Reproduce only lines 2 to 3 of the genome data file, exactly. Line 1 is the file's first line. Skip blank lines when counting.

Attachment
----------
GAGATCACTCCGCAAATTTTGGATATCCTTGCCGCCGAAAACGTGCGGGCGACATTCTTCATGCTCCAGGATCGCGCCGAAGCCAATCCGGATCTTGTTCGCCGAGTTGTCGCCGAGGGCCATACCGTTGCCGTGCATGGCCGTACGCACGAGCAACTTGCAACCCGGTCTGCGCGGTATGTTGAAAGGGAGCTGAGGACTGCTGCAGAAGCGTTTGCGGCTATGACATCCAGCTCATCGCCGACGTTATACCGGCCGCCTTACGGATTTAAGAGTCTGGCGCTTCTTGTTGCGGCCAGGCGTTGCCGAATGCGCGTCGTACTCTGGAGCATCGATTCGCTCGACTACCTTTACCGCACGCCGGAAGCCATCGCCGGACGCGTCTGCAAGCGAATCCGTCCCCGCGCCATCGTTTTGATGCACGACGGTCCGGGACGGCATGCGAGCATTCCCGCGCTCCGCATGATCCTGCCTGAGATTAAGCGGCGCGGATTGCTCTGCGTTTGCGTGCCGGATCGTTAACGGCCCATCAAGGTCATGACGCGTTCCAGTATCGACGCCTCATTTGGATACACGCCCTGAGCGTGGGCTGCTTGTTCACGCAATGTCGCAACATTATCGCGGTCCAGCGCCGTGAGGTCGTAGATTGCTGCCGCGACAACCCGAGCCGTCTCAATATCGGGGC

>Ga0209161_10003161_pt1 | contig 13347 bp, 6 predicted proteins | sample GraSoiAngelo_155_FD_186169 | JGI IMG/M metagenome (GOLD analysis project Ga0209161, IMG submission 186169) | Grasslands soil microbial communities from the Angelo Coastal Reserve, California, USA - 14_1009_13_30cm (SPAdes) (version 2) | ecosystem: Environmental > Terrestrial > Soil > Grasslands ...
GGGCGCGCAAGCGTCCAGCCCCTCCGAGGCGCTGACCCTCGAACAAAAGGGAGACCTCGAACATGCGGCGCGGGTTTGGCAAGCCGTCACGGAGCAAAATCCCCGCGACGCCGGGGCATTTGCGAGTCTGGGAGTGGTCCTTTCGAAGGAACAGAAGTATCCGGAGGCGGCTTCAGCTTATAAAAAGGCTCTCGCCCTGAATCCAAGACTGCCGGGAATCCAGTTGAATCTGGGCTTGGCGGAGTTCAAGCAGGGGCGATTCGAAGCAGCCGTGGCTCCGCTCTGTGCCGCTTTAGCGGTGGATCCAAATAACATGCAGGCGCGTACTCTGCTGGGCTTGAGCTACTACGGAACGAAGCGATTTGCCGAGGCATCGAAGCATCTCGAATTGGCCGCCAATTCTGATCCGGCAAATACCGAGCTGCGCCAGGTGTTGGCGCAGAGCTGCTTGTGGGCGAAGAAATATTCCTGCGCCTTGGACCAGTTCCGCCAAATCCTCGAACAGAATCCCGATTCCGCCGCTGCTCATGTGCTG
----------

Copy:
>Ga0209161_10003161_pt1 | contig 13347 bp, 6 predicted proteins | sample GraSoiAngelo_155_FD_186169 | JGI IMG/M metagenome (GOLD analysis project Ga0209161, IMG submission 186169) | Grasslands soil microbial communities from the Angelo Coastal Reserve, California, USA - 14_1009_13_30cm (SPAdes) (version 2) | ecosystem: Environmental > Terrestrial > Soil > Grasslands ...
GGGCGCGCAAGCGTCCAGCCCCTCCGAGGCGCTGACCCTCGAACAAAAGGGAGACCTCGAACATGCGGCGCGGGTTTGGCAAGCCGTCACGGAGCAAAATCCCCGCGACGCCGGGGCATTTGCGAGTCTGGGAGTGGTCCTTTCGAAGGAACAGAAGTATCCGGAGGCGGCTTCAGCTTATAAAAAGGCTCTCGCCCTGAATCCAAGACTGCCGGGAATCCAGTTGAATCTGGGCTTGGCGGAGTTCAAGCAGGGGCGATTCGAAGCAGCCGTGGCTCCGCTCTGTGCCGCTTTAGCGGTGGATCCAAATAACATGCAGGCGCGTACTCTGCTGGGCTTGAGCTACTACGGAACGAAGCGATTTGCCGAGGCATCGAAGCATCTCGAATTGGCCGCCAATTCTGATCCGGCAAATACCGAGCTGCGCCAGGTGTTGGCGCAGAGCTGCTTGTGGGCGAAGAAATATTCCTGCGCCTTGGACCAGTTCCGCCAAATCCTCGAACAGAATCCCGATTCCGCCGCTGCTCATGTGCTG